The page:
Unlike the film version of Chicago, which was sliced and diced in the editing room, the integrity of each scene in The Producers remains intact. There are long takes that allow the actors to act, and plenty of wide shots to make it clear that it's the actual actors who are dancing, rather than doubles. What a joy to see Broderick -- from head to toe -- perform an elaborate fantasy dance routine while his character Leo Bloom's accounting office opens up into magnificent sound stage full of lights and beautiful chorus girls. It's pure movie magic.
Audience members who didn't see the original Broadway cast of The Producers won't know what they're missing in losing Brad Oscar as Franz Liebkind and Cady Huffman as Ulla. To be fair, Ferrell is ferociously funny as the kooky neo-Nazi. Thurman, on the other hand, does not have musical comedy running through her veins, but she sure looks the part of the Swedish bombshell. As a trade-off, Broadway fans should play close attention to the bit players; there are cameos by Karen Ziemba, Debra Monk, Richard Kind, Brent Barrett, Andrea Martin, and other stars of the Great White Way.
Somewhat disappointing are the film's costumes. And whereas Franz Liebkind's Nazi pigeons were a scream on stage precisely because they were mechanical, on film -- where everything can look hyper-real -- they read as fake. But that's okay. As is the case with any Mel Brooks script, there are so many gags here that if one joke doesn't work, the next 20 will slay you.
Ultimately, the film's fortunes will rest on the audience's reaction to Broderick and Nathan Lane as Leo and Max -- and it's unlikely that anyone will be disappointed. Because of the decision to cut the "King of Broadway" number, Lane doesn't get a chance to fully blossom right away, and the balance between the two characters is changed; Broderick has several standout numbers early on, allowing him to dominate the first half of the film with a performance that borders on comic genius. Only with Lane's tour-de-force rendition of "Betrayed" near the end of the movie does he finally achieve equal status. But balance be damned; these two are wonderful together.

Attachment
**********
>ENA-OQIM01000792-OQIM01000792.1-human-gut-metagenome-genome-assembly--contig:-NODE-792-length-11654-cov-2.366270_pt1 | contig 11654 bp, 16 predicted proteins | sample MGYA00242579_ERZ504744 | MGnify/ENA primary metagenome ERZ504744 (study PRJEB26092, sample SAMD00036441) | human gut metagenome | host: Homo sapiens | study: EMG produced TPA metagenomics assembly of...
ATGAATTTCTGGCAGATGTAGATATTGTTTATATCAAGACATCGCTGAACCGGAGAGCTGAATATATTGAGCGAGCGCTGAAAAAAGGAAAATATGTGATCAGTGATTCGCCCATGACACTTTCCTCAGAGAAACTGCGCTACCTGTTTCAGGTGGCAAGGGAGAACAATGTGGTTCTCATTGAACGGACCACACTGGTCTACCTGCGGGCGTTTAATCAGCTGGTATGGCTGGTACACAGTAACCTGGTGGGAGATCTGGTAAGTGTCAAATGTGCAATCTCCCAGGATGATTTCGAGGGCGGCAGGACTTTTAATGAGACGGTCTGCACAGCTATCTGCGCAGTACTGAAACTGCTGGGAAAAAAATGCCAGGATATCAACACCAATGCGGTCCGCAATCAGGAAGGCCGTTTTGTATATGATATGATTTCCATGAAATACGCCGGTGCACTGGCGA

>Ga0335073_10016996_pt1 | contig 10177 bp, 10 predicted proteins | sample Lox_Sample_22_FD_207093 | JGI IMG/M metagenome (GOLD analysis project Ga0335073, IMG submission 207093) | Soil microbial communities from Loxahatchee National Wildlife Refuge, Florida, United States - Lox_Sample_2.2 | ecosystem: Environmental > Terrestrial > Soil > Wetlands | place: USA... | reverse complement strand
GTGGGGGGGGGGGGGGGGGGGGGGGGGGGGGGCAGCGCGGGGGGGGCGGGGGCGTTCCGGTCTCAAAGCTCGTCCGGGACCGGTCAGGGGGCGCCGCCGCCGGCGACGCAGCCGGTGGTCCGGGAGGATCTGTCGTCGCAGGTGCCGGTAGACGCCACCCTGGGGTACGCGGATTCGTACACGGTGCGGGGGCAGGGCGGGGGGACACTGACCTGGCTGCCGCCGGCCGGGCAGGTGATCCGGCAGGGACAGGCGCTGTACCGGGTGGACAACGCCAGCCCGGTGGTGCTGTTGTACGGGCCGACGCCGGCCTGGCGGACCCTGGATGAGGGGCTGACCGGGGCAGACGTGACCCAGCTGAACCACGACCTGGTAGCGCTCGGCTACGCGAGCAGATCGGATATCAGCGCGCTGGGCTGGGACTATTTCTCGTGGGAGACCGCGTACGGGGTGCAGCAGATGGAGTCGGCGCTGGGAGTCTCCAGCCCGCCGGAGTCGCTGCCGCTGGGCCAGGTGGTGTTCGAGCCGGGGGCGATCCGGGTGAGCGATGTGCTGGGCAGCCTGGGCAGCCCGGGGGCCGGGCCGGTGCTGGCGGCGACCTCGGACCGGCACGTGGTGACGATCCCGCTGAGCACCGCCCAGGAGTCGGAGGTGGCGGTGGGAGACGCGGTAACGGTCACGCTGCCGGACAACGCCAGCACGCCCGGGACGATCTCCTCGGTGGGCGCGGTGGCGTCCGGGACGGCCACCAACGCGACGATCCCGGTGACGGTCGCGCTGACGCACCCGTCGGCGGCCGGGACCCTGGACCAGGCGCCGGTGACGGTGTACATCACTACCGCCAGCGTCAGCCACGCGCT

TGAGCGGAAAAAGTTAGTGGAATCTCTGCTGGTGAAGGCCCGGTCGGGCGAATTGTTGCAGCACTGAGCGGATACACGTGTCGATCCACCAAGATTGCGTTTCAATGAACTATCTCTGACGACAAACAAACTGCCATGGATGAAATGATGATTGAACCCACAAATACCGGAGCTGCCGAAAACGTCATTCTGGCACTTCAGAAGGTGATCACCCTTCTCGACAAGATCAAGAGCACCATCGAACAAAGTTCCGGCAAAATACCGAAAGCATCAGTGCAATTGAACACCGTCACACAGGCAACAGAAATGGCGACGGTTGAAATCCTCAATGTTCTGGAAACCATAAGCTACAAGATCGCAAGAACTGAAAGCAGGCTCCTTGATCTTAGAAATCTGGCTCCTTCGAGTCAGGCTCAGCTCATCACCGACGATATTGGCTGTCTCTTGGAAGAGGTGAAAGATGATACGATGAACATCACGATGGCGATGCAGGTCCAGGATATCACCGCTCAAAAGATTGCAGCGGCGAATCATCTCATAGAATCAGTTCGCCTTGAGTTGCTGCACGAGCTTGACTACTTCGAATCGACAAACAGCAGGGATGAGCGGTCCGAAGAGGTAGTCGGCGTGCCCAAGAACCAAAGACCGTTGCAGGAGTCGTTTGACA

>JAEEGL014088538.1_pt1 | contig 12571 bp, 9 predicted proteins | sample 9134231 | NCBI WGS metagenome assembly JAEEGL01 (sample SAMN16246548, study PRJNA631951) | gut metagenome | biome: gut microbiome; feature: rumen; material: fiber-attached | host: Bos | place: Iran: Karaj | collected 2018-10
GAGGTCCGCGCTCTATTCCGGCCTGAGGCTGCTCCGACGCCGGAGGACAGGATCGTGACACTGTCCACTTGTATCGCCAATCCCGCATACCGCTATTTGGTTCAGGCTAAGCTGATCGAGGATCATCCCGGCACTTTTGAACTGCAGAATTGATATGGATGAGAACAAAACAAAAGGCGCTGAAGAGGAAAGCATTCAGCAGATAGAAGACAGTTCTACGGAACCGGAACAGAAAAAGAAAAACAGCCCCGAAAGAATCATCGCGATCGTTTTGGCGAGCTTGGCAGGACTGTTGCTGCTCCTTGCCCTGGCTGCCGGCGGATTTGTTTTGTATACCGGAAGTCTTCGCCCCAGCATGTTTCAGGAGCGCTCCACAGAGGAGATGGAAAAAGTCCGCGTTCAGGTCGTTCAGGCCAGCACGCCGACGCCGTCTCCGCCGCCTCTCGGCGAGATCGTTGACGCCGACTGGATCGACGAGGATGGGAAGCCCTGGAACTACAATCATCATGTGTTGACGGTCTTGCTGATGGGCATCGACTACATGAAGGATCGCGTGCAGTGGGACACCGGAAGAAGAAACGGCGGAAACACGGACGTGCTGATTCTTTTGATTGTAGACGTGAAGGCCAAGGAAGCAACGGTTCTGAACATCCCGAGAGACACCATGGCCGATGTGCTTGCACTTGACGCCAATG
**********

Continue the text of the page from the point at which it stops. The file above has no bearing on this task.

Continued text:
With the opening of The Producers, it's springtime in December for Mel Brooks. Here is one legend who really does get the last laugh. (And we mean that literally; stay through the end credits to see for yourself!)
Chita Rivera is 72 years old and has 16 pins in one of her legs. The very fact that she's ambulatory, let alone dancing, is amazing. Her new Broadway show Chita Rivera: A Dancer's Life is at its best when it remains simple and direct.
Like a Bob Fosse dance routine, the production makes its essential points in small, sharp moments, as when the star reveals her love affair with Sammy Davis, Jr. or when she re-enacts her audition with Leonard Bernstein for her breakthrough role of Anita in West Side Story. One wishes that the show were a bit more revealing, but we'll take what we can get.
Chita embodies an extraordinary musical theater legacy and generously shares her success with her mentors, teachers, choreographers, and fellow performers; her ghost dance with Gwen Verdon is elegant and touching. There is much that might have been done to make the evening brighter and a little more satisfying. We'd have liked a better book than the one that Terrence McNally has come up with, for example, and at least one costume change for Chita. Still, when all is said and done, this great star holds the stage, our attention, and our allegiance. She is living history. So go!
[To contact the Siegels directly, e-mail them at firstname.lastname@example.org.]
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